Across the world, Singapore is known for being a modern first-world country with towering skyscrapers and high-rise accommodation flats — but did you know Singapore is also often referred to as a Garden City?
It’s true — one simply has to look out their window anywhere in Singapore and they’ll see lots of trees and gardens. In 2017, Singapore even won an award for its efforts to add greenery to the urban landscape, which only cements its status as a Garden City.
The Idea Of A Garden City
This whole concept of developing a Garden City is credited to Lee Kuan Yew – the visionary leader whom many consider to be the founding father of modern Singapore, and the man who transformed Singapore from a fishing-village port into the economic giant that it is today.
In May 1967, then Prime Minister of Singapore Lee Kuan Yew introduced his vision of transforming Singapore into a Garden City. The goal of this idea was to create an environment with ample greenery and free of litter, so it would benefit not just the inhabitants and residents of Singapore, but also be an attractive destination for tourists and foreign investors. This included steps like planting trees and shrubs along roads and the construction and conservation of community parks in the heartlands.
Since then, Singapore has continued to expand and evolve the Garden City concept with much success. Nature parks like Gardens by the Bay and the Singapore Botanic Gardens are now major tourist attractions, and they continue to bring in millions of visitors every year. Some of these tourists even fall so much in love with the city that they decide to move to Singapore. It is, perhaps, safe to say that Lee Kuan Yew’s vision all those years ago has come to full fruition.
The Need For More Greenery
To realize the concept of a City in a Garden, the government of Singapore set up the Parks and Recreation Department in 1975, until they were renamed to the National Parks Board (NParks) in 1996. They are responsible for the development and maintenance of the various parks and nature reserves here in Singapore and are the organisation that spearheads the Garden City movement.
Some initiatives by NParks include the launch of the annual Tree Planting Day, and many events and roadshows meant to educate the general public about the importance of various flora in Singapore. To work towards their vision of a Garden City, there are six main areas that they focus on.
- Engaging and inspiring communities to co-create a greener Singapore
- Enhancing competencies of our landscape and horticulture industry
- Enriching biodiversity in our urban environment
- Establishing world-class gardens
- Optimising urban spaces for greenery and recreation
- Rejuvenating urban parks and enliven the streetscape
Right now, NParks manages over 300 parks — neighbourhood community parks, beaches, and playgrounds — and 4 nature reserves, as well the roadside greenery that is ever-so-important to achieving Garden City status. Some of the more popular parks are Gardens by the Bay, the Singapore Botanic Gardens, and the Sungei Buloh Wetland Reserve.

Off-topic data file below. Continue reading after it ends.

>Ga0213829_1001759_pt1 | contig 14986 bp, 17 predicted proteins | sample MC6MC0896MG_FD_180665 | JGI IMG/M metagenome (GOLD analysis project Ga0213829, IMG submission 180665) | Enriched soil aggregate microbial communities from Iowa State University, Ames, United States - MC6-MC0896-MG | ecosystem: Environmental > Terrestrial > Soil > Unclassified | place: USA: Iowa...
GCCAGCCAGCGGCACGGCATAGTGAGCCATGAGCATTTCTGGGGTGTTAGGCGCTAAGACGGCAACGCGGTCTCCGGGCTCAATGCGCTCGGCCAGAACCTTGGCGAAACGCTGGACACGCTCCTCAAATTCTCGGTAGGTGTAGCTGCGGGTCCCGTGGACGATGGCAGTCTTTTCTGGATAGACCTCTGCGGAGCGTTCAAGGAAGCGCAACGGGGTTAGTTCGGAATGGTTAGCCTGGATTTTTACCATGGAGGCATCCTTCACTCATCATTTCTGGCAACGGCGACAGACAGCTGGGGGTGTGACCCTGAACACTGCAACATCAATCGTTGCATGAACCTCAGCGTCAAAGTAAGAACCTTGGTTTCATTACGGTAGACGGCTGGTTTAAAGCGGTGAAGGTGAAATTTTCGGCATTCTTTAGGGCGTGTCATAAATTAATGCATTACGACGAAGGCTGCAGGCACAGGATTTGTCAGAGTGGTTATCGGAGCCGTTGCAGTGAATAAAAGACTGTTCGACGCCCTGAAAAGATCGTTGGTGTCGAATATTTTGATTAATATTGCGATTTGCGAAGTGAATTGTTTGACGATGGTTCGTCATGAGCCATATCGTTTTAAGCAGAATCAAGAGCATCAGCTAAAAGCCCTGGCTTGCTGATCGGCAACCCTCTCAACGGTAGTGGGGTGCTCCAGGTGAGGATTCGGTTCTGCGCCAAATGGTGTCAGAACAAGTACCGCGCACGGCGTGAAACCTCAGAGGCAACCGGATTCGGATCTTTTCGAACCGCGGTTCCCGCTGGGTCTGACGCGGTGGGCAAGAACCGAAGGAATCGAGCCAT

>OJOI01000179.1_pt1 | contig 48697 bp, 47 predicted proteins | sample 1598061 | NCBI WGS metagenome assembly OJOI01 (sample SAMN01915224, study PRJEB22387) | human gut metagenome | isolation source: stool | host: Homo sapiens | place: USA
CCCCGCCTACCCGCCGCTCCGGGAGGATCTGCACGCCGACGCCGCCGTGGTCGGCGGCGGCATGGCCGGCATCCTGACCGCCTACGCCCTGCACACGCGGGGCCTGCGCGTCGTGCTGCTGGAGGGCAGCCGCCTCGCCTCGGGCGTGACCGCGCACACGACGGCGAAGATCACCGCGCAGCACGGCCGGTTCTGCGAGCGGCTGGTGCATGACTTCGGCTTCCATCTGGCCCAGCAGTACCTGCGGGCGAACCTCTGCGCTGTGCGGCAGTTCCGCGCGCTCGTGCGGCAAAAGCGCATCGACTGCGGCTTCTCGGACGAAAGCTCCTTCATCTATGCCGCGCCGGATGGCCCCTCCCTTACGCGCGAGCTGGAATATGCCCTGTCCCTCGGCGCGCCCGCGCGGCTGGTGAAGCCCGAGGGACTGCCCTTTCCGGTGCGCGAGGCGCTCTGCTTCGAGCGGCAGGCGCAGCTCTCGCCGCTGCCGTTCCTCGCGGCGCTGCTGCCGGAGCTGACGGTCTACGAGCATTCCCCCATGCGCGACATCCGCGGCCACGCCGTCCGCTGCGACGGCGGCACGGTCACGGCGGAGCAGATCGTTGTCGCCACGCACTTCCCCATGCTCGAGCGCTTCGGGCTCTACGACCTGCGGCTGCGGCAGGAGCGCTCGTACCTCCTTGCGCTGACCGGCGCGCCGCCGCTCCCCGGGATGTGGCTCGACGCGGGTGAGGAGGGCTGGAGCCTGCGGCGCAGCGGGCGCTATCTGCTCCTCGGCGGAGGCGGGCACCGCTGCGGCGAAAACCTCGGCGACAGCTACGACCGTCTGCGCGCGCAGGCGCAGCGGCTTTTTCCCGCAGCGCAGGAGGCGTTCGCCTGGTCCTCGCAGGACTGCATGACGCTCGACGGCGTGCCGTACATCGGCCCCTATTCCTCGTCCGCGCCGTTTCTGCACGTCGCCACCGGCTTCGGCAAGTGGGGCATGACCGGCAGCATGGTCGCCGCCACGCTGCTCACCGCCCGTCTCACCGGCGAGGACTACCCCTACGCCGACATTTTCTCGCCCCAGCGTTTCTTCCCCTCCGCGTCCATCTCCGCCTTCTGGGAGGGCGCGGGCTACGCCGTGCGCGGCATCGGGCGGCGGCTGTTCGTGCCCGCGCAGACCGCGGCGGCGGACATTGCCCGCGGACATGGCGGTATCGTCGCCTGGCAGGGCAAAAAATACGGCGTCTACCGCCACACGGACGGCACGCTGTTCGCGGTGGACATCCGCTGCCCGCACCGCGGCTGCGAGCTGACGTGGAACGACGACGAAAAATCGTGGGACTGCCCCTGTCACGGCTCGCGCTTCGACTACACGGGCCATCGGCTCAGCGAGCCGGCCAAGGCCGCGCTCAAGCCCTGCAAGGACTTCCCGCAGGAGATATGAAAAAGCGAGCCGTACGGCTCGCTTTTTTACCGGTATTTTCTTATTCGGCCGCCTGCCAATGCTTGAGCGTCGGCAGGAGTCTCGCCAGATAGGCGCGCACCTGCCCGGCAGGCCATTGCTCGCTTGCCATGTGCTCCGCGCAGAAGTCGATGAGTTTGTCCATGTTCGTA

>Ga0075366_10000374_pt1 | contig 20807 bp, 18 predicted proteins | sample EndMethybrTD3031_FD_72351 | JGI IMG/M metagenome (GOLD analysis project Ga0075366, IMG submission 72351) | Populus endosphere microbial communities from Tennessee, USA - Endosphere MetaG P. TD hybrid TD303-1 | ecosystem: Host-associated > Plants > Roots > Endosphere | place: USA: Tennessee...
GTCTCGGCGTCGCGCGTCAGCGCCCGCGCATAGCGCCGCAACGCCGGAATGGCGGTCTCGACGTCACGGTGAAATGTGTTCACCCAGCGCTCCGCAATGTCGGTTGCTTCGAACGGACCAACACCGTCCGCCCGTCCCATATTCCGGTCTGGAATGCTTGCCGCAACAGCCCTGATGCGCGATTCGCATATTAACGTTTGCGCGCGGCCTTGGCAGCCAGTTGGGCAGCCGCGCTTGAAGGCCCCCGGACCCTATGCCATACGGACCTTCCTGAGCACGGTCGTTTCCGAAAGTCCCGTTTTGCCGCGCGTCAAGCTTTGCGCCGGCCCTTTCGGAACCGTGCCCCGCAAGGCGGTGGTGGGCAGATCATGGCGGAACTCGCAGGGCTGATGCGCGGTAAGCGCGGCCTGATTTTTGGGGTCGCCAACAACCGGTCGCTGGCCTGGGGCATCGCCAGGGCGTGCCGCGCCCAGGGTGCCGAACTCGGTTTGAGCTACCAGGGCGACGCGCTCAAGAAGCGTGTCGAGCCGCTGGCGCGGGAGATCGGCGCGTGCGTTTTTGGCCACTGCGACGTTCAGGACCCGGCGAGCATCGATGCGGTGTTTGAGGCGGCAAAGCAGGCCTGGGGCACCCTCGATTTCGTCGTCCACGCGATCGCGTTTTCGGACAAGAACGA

Gardens By The Bay
Created in 2012 near the heart of the city, Gardens by the Bay is a natural urban park built on 250 acres of reclaimed land. It consists of two indoor conservatories — the Flower Dome and the Cloud Forest. These were designed to showcase the energy-efficiency of sustainable architecture, and both structures have a very modern eye-catching design. The Flower Dome has more than 30 different species of plants and flowers within, and it is currently the world’s largest glass greenhouse. The Cloud Forest is smaller but has more intricate structures built-in with waterfalls within. These two indoor gardens have an admission fee, but the Supertree Grove outside is completely free. The tall tree-like structures have become an iconic sight, and when fully lit up at night, it reminds one of the ethereal other-worldly locations in sci-fi movies.
Singapore Botanic Gardens
One of, if not the, oldest gardens in Singapore is the Singapore Botanic Gardens. It was first founded in 1859, and today it houses more than 10,000 species and subspecies of plants and flowers. Within the grounds of the Botanic Gardens lies the National Orchid Garden, and it contains the largest collection of orchid species and subspecies in the entire world. In 2015, the Singapore Botanic Gardens was named a UNESCO World Heritage Site, and it is the only tropical garden in the world to be awarded that title. It has also been ranked as the best park attraction in Asia since 2013, and also won multiple Travellers’ Choice Awards.
Sungei Buloh Wetland Reserve
The first wetlands to be gazetted in Singapore, the Sungei Buloh Wetland Reserve is a 130-hectare nature reserve located in the North-West region. It is globally recognized to be an important stop-over point for many migratory birds, and natural flora and fauna are abundant here. In 2003, it was listed as an ASEAN Heritage Park, and many locals and tourists flock here to observe birds, otters, and monitor lizards in their natural habitats.